Libya: The Bizarro War
“I support what NATO did. I thought this was a good use of the mandate. This is the way to end this [conflict]. Thousands of people are subject to dying, the longer this takes. No one in the world is going to regret Gadhafi being replaced, however you do it. I want to thank NATO for expanding the scope of these operations.”
“A good use of the mandate” – killing three grandsons of the Libyan dictator, all under the age of 12? And
what about that “mandate,” which was proclaimed in the name of preventing civilian deaths in Libya’s civil war? In the Orwellian logic of “humanitarian” interventionism, raining death on 12-year-olds is an act of love. Welcome to Bizarro World: we hope you enjoy your stay.
Because it looks like we’re going to be trapped in this alternate dimension – where up is down and truth is lies – for quite a long time to come. Instead of crumbling like all the other Arab despots who face their day of reckoning, Gadhafi has survived – in some measure, I would argue, because of UN intervention. Without that, it’s likely the eccentric tyrant – although he might have temporarily retaken Benghazi – would’ve fallen victim to the same seismic forces that toppled his neighbors: Ben Ali, in Tunisia, and Egypt’s Mubarak. His regime was saved by the cavalry – the NATO bombers that are daily wreaking devastation on the Libyan people.
A thoroughly despicable – and, within the wider Arab world, hugely unpopular – tinpot dictator is fighting NATO to a draw. That has to earn him some credit on the Arab street – and in his own country, where the much-vaunted “tribes” show no signs of abandoning him.
As I predicted from the outset, the rebellion is a regionalist phenomenon, roughly centered in – but not confined to – Benghazi and the eastern part of the country. Libya was never a real country anyway, and so the rapid reversion to the ancient borders of Tripolitania (in the West) and Cyrenaica (in the East) is hardly surprising.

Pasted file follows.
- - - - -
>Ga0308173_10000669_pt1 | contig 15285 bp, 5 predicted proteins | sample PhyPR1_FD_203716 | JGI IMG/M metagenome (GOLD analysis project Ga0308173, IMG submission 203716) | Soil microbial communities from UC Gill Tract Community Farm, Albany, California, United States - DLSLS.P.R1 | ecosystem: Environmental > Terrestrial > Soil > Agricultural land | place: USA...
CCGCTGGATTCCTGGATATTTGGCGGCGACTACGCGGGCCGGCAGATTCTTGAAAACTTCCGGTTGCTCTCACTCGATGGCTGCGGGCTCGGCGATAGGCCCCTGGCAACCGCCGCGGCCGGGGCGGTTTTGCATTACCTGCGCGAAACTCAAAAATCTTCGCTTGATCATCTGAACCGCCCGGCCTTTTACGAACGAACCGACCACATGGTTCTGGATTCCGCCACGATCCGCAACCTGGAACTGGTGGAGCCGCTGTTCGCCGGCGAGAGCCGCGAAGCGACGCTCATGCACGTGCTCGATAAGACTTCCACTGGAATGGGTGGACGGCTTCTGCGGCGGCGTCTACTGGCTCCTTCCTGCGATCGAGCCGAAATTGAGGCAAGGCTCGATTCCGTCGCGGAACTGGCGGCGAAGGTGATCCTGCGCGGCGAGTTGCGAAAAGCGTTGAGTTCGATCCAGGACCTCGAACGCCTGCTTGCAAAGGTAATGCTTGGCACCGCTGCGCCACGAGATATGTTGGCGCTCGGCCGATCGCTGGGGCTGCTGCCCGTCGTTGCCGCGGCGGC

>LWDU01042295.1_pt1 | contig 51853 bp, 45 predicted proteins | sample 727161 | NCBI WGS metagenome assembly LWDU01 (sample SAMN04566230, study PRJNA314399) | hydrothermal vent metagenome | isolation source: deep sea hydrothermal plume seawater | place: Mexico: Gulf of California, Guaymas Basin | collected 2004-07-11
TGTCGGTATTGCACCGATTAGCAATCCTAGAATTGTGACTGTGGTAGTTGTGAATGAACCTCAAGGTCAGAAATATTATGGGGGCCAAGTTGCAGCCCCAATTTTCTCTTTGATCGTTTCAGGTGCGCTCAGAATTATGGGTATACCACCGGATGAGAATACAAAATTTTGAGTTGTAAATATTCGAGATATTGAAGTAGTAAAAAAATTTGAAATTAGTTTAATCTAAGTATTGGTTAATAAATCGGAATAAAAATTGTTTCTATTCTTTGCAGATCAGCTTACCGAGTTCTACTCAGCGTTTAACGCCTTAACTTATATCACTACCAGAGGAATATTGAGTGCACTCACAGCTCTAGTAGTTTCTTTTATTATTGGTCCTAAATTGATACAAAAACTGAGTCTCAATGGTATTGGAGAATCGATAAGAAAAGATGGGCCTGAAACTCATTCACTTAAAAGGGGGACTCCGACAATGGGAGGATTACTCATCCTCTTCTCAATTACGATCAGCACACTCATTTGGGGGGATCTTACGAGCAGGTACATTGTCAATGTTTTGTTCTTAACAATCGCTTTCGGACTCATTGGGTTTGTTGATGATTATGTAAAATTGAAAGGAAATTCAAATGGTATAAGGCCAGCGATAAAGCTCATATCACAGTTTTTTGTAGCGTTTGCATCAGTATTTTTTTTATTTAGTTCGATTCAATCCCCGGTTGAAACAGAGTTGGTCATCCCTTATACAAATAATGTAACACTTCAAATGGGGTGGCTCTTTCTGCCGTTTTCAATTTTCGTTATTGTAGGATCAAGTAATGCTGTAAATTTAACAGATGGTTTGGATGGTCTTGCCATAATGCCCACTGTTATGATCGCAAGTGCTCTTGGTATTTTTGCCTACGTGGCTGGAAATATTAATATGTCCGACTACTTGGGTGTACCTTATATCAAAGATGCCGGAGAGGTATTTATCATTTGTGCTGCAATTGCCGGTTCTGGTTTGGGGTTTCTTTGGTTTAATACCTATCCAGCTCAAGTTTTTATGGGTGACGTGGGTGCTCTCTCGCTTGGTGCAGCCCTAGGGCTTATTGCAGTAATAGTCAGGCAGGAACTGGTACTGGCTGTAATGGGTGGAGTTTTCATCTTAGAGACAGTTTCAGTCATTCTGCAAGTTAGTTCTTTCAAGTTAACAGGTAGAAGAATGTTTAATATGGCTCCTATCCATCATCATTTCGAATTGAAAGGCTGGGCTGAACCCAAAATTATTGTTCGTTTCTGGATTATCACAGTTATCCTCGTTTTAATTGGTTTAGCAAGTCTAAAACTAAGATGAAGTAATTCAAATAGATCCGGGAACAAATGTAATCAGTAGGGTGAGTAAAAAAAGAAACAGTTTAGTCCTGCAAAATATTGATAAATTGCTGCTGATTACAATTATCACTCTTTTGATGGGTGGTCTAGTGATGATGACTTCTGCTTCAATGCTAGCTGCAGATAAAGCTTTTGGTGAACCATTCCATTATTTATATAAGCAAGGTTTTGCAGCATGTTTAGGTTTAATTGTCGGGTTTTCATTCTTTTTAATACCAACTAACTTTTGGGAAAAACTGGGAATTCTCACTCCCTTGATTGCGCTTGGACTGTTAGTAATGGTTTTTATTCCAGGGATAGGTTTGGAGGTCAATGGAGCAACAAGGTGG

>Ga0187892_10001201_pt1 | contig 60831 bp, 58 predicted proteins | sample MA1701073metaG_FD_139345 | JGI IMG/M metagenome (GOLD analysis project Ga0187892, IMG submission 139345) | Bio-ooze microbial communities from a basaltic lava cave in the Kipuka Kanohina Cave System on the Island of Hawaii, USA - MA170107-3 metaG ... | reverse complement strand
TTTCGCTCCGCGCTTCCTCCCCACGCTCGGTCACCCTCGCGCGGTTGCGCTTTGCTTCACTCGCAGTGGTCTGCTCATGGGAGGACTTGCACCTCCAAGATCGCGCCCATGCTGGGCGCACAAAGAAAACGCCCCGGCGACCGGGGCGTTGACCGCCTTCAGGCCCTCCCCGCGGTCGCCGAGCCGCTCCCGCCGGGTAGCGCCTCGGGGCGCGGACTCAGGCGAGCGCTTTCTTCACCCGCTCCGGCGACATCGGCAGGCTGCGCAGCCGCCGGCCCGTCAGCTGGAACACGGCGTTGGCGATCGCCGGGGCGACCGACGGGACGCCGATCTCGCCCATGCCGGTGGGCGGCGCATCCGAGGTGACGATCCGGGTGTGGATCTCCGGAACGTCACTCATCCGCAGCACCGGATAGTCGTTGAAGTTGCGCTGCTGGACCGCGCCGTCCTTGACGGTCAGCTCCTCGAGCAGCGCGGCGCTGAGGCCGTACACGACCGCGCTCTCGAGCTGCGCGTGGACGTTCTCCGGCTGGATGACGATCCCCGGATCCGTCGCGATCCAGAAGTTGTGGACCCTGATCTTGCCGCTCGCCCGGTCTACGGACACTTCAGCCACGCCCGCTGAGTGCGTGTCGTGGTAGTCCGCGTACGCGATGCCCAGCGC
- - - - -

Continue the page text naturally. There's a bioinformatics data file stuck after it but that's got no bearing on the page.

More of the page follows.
Yet the rebels – and their Western backers – are hardly content with half the pie. They want the whole thing, and that’s what this war is really about – it is a war of aggression by the de facto government of eastern Libya against the pro-Gadhafi Western half. Actually, the Gadhafi forces enjoy the support of two-thirds of the country if we include the Fezzan region, the source of many of the black African “mercenaries” Gadhafi is accused of importing.
This is why the Gadhafi regime has repeatedly called for a truce. Upon announcing the death of Gadhafi’s son, Seif, and the three grandchildren, Libyan government spokesman Moussa Ibrahim put it this way:
“This was a direct operation to assassinate the leader of this country. This is not permitted by international law. It is not permitted by any moral code or principle. If people claim they want to protect civilians, we have again and again declared, we are ready for negotiation, ready for road maps for peace; ready for political transitional periods; ready for elections; ready for referendum.